Even though beavers don’t brush their teeth or drink fluoridated water, they’ve got built-in protection against tooth decay: iron.
A new study finds that this pigmented enamel is both harder and more resistant to acid than regular enamel, including that treated with fluoride.
This finding and others could lead to a better understanding of human tooth decay, earlier detection of the disease, and improving on current fluoride treatments.
Layers of well-ordered hydroxylapatite “nanowires” are the core structure of enamel, but Derk Joester of Northwestern University and his team discovered it is the material surrounding the nanowires, where small amounts of amorphous minerals rich in iron and magnesium are located, that controls enamel’s acid resistance and mechanical properties.
“We have made a really big step forward in understanding the composition and structure of enamel—the tooth’s protective outer layer—at the smallest length scales,” says Joester, lead author of the study and an associate professor of materials science and engineering in the McCormick School of Engineering and Applied Science.
“The unstructured material, which makes up only a small fraction of enamel, likely plays a role in tooth decay,” Joester says. “We found it is the minority ions—the ones that provide diversity—that really make the difference in protection. In regular enamel, it’s magnesium, and in the pigmented enamel of beaver and other rodents, it’s iron.”
‘Rottenness’ is expensive
Dental caries, better known as tooth decay, are the breakdown of teeth due to bacteria. (“Caries” is Latin for “rottenness.”) It is one of the most common chronic diseases and a major public health problem, despite strides made with fluoride treatments.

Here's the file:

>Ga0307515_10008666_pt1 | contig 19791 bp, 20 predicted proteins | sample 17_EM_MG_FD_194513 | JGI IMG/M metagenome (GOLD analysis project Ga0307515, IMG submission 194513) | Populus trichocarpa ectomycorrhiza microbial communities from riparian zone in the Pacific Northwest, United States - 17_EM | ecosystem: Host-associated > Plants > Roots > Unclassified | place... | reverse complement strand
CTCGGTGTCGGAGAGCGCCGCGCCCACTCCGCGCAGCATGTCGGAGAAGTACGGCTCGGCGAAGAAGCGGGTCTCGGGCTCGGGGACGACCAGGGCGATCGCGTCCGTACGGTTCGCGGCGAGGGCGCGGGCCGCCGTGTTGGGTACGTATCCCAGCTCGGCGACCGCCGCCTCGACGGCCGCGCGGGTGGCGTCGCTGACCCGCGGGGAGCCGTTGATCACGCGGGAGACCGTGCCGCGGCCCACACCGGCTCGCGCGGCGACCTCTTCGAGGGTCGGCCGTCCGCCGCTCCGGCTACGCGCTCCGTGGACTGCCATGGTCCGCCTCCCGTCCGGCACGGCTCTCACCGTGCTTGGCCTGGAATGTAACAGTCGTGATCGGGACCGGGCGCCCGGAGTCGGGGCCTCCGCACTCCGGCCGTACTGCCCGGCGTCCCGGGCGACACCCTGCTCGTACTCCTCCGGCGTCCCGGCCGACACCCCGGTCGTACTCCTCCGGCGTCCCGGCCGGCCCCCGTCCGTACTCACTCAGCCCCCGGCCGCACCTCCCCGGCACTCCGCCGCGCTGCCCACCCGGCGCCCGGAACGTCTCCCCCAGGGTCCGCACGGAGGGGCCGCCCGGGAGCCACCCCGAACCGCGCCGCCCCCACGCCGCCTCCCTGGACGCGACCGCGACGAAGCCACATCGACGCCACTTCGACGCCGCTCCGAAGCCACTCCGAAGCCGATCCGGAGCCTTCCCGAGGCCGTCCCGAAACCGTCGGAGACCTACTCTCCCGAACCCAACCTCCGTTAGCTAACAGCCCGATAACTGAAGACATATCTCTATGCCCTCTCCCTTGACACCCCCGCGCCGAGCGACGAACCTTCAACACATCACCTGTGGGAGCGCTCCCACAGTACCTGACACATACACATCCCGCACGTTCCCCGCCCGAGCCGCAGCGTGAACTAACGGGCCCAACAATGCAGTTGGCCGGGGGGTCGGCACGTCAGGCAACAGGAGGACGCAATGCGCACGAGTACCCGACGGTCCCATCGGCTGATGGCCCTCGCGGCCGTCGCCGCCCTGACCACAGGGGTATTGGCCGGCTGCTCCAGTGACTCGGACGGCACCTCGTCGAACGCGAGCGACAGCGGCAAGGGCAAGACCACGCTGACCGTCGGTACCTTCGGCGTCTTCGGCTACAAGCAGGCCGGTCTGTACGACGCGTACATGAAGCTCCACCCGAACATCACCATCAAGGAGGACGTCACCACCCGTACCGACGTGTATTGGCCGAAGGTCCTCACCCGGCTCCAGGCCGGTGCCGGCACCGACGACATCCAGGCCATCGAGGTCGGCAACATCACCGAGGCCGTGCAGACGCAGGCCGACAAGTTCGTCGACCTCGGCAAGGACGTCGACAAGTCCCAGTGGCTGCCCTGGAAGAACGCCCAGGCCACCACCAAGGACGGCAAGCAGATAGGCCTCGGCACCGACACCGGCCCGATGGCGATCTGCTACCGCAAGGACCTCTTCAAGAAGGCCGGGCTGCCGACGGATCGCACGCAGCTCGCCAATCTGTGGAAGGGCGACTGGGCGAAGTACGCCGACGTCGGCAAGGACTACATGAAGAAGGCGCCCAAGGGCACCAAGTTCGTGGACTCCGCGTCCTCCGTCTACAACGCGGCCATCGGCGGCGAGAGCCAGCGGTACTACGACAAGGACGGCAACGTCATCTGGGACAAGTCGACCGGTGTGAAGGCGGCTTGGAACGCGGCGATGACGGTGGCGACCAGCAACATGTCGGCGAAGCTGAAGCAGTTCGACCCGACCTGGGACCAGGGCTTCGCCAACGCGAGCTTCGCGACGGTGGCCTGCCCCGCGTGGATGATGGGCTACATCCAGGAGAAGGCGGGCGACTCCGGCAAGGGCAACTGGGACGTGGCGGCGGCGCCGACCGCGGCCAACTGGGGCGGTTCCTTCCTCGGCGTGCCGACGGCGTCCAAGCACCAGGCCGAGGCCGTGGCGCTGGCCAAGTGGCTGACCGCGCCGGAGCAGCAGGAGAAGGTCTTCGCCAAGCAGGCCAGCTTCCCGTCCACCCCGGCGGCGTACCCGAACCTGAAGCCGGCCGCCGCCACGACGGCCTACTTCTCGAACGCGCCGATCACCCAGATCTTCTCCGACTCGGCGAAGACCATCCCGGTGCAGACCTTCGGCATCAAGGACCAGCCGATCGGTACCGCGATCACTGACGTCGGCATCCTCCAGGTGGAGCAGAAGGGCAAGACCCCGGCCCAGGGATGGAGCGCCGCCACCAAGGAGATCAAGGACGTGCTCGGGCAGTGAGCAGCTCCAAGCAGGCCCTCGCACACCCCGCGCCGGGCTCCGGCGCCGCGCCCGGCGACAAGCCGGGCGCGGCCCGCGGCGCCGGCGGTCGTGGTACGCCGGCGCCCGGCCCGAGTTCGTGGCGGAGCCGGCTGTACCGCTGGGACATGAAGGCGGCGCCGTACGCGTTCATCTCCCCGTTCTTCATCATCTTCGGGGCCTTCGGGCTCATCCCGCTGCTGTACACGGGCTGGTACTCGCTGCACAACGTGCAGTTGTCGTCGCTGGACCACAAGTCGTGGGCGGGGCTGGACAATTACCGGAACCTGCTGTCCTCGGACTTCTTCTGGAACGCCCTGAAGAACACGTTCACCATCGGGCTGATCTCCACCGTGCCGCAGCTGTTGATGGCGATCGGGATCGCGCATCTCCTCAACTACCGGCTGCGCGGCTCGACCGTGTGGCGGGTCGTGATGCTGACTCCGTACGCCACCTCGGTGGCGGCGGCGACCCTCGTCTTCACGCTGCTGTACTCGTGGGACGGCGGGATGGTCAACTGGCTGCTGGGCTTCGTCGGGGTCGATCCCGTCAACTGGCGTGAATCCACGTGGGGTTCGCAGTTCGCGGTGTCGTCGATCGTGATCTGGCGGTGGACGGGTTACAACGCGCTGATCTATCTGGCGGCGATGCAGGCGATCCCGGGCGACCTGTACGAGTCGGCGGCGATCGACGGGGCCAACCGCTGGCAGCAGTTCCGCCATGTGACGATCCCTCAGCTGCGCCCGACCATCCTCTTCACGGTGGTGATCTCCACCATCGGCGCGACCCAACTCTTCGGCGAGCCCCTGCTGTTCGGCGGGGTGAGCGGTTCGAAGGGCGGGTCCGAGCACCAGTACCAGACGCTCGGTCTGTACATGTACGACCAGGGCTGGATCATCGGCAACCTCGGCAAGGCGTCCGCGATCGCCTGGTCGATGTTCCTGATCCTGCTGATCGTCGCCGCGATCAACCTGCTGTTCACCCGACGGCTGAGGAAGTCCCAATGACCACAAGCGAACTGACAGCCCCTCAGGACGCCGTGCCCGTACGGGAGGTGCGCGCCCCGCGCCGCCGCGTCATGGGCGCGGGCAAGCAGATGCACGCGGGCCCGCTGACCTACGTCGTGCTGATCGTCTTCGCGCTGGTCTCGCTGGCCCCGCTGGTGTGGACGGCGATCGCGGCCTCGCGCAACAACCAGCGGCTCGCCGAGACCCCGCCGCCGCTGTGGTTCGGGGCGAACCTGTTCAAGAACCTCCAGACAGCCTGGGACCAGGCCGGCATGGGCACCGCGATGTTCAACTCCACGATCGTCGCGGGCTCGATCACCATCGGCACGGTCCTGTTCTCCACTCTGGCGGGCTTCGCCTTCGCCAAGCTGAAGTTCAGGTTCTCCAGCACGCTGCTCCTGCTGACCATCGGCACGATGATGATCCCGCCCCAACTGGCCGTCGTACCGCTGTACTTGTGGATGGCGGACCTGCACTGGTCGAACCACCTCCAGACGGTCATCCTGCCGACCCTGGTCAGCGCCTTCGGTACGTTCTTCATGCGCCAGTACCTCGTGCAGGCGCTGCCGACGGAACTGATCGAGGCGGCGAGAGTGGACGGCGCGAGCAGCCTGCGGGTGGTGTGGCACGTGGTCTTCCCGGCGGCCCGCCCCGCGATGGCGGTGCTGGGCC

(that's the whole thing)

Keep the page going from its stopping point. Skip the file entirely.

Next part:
According to the American Dental Association, $111 billion a year is spent on dental services in the US, a significant part of that on cavities and other tooth decay issues.
A staggering 60 to 90 percent of children and nearly 100 percent of adults worldwide have or have had cavities, according to the World Health Organization.
Improved enamel for humans?
In a series of experiments of rabbit, mouse, rat, and beaver enamel, Joester and his colleagues imaged the never-seen-before amorphous structure that surrounds the nanowires. They used powerful atom-probe tomography and other techniques to map enamel’s structure atom by atom. (Rodent enamel is similar to human enamel.)
The researchers subjected the teeth to acid and took images before and after acid exposure. They found the periphery of the nanowires dissolved (the amorphous material), not the nanowires themselves.
The researchers next identified amorphous biominerals in the structure, such as iron and magnesium, and learned how they contribute to both the mechanical hardness and resistance of enamel to acid dissolution.
Joester and colleagues were particularly interested in the pigmented enamel of the beaver’s incisors. The research shows it to be an improvement over fluoride-treated enamel in resisting acid. (The presence of iron gives the teeth a reddish-brown color.)
“A beaver’s teeth are chemically different from our teeth, not structurally different,” Joester says. “Biology has shown us a way to improve on our enamel. The strategy of what we call ‘grain boundary engineering’—focusing on the area surrounding the nanowires—lights the way in which we could improve our current treatment with fluoride.”
The National Science Foundation, the Northwestern University Materials Research Center (NSF – Materials Research and Engineering Center), the American Chemical Society Petroleum Research Fund, Northwestern’s International Institute for Nanotechnology and the Institute for Sustainability and Energy at Northwestern (ISEN) supported the research.
Source: Northwestern University